We take so much for granted until one day life instantly changes. Maybe you get sick or injured and your routine is interrupted. Maybe you need to tend to a family member or friend who faces sobering challenges. Suddenly that typical yoga class or regular walk up Spring Creek with your dog sounds so lovely. You wish you could be in the routine you took for granted. As we have learned this year, things can change in a moment. Again and again. My wish is that we all approach our time, our activities, and our loved ones with real-time authentic presence and gratitude.

In light and love,

Sandy

Grace

By Ayurveda, Breathing, Covid-19, Energy, Health, Mindfulness, Seasons, Values, Vulnerability, Wellness, Yoga No Comments

Last month, the concept for my blog focused on my observation that we act differently around others while wearing a mask. When we are anonymous, our moral codes are disguised and we are not accountable. It seemed like we were losing kindness, connection, common courtesy, and politeness as we interacted or avoided interaction with each other. Over the past month, I have personally witnessed and heard others relay stories of aggressive, hurtful, and rude behavior in our town. It feels like we have hit an energetic low in this community.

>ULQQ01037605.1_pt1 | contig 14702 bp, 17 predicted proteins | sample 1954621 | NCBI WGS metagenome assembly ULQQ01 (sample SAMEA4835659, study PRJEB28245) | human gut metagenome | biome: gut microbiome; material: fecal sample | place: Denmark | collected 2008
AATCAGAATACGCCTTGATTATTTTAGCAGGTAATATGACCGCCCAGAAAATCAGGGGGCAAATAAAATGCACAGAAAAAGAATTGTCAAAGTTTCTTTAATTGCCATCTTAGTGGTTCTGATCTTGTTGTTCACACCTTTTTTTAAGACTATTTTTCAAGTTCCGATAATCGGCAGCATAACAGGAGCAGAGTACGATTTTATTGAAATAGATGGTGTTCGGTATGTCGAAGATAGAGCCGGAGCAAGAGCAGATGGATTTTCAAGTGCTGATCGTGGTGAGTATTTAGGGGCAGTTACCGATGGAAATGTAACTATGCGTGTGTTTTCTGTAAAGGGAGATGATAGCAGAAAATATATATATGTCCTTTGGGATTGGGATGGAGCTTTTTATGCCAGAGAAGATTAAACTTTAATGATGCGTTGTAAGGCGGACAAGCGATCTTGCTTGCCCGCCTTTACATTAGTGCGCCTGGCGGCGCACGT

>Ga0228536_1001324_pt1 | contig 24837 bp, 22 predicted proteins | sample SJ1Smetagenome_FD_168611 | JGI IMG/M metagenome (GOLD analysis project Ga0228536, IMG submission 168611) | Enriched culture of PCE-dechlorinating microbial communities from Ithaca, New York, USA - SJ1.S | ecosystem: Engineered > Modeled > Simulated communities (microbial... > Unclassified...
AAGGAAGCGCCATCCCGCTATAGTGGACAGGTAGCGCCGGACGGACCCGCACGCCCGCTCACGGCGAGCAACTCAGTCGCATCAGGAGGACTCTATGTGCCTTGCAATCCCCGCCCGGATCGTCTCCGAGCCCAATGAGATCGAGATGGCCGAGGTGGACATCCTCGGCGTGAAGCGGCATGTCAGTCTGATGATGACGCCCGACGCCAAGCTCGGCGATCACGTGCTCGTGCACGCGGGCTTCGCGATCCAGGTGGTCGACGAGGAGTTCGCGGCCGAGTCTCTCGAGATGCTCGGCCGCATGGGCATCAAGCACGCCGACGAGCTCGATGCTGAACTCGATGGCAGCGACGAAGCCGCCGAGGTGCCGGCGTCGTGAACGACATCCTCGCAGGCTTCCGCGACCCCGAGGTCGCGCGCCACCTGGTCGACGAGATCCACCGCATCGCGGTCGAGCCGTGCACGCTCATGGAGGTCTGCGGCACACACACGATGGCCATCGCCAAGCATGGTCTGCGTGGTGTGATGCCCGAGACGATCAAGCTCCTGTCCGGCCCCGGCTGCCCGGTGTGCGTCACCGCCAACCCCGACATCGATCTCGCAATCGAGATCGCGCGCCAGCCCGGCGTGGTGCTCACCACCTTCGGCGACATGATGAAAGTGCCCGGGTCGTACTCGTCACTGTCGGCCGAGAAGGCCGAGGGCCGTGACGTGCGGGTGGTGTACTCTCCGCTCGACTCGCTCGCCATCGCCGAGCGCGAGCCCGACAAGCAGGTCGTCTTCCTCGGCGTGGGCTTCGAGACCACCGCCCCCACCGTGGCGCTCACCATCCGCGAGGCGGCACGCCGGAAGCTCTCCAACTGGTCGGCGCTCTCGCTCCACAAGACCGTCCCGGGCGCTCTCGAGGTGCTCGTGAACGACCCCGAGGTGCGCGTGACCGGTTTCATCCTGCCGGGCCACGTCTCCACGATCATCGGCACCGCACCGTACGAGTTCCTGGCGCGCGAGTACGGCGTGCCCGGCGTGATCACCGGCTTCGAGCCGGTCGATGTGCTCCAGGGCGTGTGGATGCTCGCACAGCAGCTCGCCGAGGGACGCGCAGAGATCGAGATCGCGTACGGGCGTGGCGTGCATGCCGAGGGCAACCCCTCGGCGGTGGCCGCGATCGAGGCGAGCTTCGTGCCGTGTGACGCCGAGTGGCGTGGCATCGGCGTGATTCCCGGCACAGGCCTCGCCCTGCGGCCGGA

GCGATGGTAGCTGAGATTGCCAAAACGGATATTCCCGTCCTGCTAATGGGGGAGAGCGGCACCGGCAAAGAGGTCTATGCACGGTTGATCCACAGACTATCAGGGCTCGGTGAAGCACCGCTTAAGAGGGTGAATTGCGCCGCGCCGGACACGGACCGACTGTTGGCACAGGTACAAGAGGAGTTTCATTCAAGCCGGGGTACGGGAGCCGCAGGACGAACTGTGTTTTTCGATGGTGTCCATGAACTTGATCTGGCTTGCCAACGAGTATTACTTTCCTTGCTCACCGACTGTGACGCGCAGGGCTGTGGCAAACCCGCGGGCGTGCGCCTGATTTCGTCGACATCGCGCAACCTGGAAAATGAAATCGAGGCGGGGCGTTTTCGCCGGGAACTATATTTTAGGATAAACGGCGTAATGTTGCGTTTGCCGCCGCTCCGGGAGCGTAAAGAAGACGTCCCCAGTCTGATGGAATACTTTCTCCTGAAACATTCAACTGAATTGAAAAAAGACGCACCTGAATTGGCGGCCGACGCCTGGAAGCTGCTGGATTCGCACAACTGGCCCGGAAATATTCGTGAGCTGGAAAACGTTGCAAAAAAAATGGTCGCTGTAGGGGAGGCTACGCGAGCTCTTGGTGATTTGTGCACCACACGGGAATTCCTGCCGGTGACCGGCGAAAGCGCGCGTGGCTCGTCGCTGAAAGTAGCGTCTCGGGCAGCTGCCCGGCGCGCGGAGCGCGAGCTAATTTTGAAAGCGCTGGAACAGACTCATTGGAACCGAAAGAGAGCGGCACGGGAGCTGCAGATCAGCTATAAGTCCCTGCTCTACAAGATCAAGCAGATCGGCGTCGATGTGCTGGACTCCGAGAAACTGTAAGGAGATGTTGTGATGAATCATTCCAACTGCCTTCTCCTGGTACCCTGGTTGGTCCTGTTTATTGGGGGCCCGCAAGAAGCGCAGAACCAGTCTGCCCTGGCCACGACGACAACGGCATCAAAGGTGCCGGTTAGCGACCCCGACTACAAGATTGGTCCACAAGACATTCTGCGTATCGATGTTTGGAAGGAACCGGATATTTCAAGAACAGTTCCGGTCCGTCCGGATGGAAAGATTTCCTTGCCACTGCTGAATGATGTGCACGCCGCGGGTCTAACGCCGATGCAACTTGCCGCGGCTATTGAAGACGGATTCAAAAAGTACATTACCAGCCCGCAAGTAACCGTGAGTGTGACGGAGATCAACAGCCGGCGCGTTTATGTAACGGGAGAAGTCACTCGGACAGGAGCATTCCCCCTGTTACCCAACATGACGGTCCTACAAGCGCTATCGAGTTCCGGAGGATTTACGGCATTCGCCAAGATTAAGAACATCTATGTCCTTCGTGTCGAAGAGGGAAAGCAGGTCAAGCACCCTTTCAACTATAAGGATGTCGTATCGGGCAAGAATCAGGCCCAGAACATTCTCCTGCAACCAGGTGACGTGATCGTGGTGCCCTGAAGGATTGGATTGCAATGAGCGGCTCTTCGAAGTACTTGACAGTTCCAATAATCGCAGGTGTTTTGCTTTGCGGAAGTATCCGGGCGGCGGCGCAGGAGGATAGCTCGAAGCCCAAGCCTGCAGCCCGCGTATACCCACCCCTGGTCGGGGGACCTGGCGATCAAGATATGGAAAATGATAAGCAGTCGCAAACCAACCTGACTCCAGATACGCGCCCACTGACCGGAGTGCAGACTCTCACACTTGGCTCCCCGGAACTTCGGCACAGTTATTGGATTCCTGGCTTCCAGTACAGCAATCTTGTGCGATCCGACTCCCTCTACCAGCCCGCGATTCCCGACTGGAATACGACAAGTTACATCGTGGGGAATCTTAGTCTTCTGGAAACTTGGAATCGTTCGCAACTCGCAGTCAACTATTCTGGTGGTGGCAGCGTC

There are so many possible reasons or a combination of reasons for this. Steamboat is super crowded right now. It has become more challenging to get outside and enjoy the feeling of getting away from it all. There are more people on the trails, at the lakes, and in open spaces. There are ongoing economic concerns as well as uncertainty around COVID-19 and its future impact on our lifestyles, businesses, physical and mental health, children, parents, and politics.